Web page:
- Develop cheaply, but still pay market salaries. Use offshore development resources, or locate your engineering team outside of the main “tech hub” cities. It is simply too expensive to compete with large public and private tech companies to pay top dollar for engineering talent in places like San Francisco and Silicon Valley. The cost of top-level engineers is too high in major cities to be affordable and the competition to hire and retain them is intense. If you can get engineers to work for free or for half price then perhaps you can do it, but I believe you get what you pay for. So rather thank skimp on salaries, pay people market salaries, but do it where market salaries are more affordable.
- Only innovate on one frontier at a time. For example, either innovate by making a new platform, or a new application, or a new business model. Don’t do all of these at once, it’s just too hard. If you want to make a new platform, just focus on that, don’t try to make an application too. If you want to make a new application, use an existing platform rather than also building a platform for it. If you want to make a new business model, use an existing application and platform — they can be ones you have built in the past, but don’t attempt to do it all at once. If you must do all three, do them sequentially, and make sure you can hit cash flow breakeven at each stage, with each one. Otherwise you’re at risk in this economy.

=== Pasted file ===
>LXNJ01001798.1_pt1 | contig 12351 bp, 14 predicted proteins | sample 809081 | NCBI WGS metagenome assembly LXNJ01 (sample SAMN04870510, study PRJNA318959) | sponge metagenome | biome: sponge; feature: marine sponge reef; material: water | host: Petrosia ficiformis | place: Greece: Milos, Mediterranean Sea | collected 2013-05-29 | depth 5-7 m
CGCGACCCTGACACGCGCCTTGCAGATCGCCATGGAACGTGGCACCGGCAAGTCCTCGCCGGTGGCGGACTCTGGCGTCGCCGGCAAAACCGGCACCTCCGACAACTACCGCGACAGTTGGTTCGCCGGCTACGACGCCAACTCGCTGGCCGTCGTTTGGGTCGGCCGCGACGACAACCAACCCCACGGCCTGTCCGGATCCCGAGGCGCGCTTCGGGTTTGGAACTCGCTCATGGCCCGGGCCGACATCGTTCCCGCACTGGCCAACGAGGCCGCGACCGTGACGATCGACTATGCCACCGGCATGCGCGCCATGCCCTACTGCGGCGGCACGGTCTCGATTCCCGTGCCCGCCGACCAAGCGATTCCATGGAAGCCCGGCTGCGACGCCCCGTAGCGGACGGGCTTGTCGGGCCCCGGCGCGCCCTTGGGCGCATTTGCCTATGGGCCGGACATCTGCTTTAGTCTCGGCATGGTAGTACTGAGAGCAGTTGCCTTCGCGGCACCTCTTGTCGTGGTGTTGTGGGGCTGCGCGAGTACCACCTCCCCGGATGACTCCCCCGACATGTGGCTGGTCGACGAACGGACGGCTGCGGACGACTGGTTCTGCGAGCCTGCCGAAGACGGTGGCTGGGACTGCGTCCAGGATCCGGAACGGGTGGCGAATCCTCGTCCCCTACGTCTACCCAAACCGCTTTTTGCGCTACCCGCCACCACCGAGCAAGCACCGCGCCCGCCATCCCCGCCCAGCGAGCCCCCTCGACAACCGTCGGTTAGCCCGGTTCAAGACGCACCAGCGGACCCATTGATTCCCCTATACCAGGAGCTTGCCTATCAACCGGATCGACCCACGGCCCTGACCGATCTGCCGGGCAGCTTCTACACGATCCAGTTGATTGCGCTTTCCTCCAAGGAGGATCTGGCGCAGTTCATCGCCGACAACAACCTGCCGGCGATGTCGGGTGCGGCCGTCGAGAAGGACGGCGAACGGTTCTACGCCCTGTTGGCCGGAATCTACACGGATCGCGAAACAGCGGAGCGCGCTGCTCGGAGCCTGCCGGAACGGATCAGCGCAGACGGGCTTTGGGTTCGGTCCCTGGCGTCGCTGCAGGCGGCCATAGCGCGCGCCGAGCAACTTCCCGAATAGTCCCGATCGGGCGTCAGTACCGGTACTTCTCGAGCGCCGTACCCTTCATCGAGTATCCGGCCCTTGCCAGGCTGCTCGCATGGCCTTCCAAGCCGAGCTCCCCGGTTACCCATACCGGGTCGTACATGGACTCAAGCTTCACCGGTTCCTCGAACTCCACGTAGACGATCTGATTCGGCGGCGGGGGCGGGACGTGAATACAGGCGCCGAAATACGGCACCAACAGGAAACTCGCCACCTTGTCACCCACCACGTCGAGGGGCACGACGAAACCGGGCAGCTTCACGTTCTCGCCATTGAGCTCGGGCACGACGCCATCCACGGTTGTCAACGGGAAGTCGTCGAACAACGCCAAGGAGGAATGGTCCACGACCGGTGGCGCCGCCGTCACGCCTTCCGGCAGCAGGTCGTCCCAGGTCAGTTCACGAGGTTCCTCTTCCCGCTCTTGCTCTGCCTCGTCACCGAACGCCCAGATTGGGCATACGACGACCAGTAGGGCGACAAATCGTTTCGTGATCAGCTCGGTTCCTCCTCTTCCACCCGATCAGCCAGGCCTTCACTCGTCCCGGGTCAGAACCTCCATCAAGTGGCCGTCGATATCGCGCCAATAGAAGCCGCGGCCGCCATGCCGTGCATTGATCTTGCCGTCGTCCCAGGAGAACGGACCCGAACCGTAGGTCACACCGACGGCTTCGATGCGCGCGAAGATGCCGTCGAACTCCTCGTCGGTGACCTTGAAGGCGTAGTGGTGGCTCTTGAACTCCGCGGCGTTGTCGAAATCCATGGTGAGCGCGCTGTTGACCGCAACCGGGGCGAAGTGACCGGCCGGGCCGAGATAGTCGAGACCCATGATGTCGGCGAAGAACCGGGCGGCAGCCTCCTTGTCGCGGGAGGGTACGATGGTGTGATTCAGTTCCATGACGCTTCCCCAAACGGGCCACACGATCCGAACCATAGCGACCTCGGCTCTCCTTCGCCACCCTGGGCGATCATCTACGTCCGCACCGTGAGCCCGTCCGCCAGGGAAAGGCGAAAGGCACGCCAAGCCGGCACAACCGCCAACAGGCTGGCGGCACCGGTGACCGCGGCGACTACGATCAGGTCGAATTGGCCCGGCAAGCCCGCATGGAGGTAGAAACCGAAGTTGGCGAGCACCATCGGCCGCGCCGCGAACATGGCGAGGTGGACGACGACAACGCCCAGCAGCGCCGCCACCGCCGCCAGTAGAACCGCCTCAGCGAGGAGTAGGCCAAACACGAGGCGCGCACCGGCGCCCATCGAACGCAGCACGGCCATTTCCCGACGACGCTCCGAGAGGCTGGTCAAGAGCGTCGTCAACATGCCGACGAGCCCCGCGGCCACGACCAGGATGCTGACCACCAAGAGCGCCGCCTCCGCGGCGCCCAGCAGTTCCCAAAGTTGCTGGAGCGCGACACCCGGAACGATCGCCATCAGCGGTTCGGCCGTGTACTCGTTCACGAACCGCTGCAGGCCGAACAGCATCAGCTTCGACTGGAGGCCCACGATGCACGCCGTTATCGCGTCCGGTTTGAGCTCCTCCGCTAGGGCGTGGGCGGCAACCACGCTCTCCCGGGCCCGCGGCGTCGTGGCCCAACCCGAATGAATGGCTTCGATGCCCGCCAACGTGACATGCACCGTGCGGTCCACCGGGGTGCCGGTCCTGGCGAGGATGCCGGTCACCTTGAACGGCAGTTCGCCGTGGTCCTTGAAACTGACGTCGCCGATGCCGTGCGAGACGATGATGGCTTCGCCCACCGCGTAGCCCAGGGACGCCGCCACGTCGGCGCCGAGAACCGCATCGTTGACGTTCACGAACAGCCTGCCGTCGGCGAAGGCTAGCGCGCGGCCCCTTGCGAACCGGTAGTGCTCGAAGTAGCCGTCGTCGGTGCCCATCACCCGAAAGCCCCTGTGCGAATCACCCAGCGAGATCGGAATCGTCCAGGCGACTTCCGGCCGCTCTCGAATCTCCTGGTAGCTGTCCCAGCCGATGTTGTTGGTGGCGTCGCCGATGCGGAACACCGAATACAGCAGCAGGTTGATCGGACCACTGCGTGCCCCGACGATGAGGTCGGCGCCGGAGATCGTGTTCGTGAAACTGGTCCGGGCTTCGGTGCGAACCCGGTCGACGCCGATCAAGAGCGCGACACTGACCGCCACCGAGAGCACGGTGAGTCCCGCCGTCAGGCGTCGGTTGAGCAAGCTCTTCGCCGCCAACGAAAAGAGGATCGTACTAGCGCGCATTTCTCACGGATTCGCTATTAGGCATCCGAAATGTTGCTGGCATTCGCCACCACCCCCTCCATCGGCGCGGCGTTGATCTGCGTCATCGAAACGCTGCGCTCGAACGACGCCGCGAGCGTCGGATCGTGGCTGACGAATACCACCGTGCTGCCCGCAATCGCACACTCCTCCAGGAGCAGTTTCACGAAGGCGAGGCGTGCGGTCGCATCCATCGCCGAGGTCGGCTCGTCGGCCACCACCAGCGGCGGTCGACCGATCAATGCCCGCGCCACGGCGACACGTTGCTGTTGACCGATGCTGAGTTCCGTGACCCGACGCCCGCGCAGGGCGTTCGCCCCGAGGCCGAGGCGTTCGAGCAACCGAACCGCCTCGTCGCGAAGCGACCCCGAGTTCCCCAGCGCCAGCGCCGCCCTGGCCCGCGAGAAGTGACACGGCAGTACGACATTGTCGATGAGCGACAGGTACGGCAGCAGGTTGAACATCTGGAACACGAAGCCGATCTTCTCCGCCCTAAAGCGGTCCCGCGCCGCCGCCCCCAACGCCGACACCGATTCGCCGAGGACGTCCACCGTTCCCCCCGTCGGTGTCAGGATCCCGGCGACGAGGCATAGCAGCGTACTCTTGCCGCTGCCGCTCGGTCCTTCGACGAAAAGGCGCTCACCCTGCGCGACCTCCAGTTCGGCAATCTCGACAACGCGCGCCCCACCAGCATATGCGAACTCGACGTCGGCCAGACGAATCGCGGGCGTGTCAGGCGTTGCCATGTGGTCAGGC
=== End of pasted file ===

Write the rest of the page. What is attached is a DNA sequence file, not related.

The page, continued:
I hope that this advice is of some use to entrepreneurs (and VC’s) who are reading this. I’ve personally made all these mistakes myself, so I am speaking from experience. Hopefully I can spare you the trouble of having to learn these lessons the hard way.
What we did Well
I’ve spent considerable time in this article focusing on what didn’t go according to plan, and the mistakes we’ve learned from. But it’s also important to point out what we did right. I’m proud of the fact that Twine accomplished many milestones, including:
- Pioneering the Semantic Web and leading the charge to make it a mainstream topic of conversation.
- Creating the most powerful, developer friendly, platform for the Semantic Web.
- Successfully completing our work on CALO, the largest Semantic Web project in the US.
- Launching the first mainstream consumer application of Semantic Web.
- Having a very successful launch, covered by hundreds of articles.